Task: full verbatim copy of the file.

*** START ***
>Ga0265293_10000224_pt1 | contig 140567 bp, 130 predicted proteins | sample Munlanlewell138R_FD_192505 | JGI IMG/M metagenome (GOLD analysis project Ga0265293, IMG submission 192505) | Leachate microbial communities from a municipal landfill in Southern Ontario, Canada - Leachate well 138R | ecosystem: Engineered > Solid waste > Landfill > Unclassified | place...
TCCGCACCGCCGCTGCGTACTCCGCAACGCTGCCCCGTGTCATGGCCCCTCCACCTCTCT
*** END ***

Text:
>Ga0265293_10000224_pt1 | contig 140567 bp, 130 predicted proteins | sample Munlanlewell138R_FD_192505 | JGI IMG/M metagenome (GOLD analysis project Ga0265293, IMG submission 192505) | Leachate microbial communities from a municipal landfill in Southern Ontario, Canada - Leachate well 138R | ecosystem: Engineered > Solid waste > Landfill > Unclassified | place...
TCCGCACCGCCGCTGCGTACTCCGCAACGCTGCCCCGTGTCATGGCCCCTCCACCTCTCT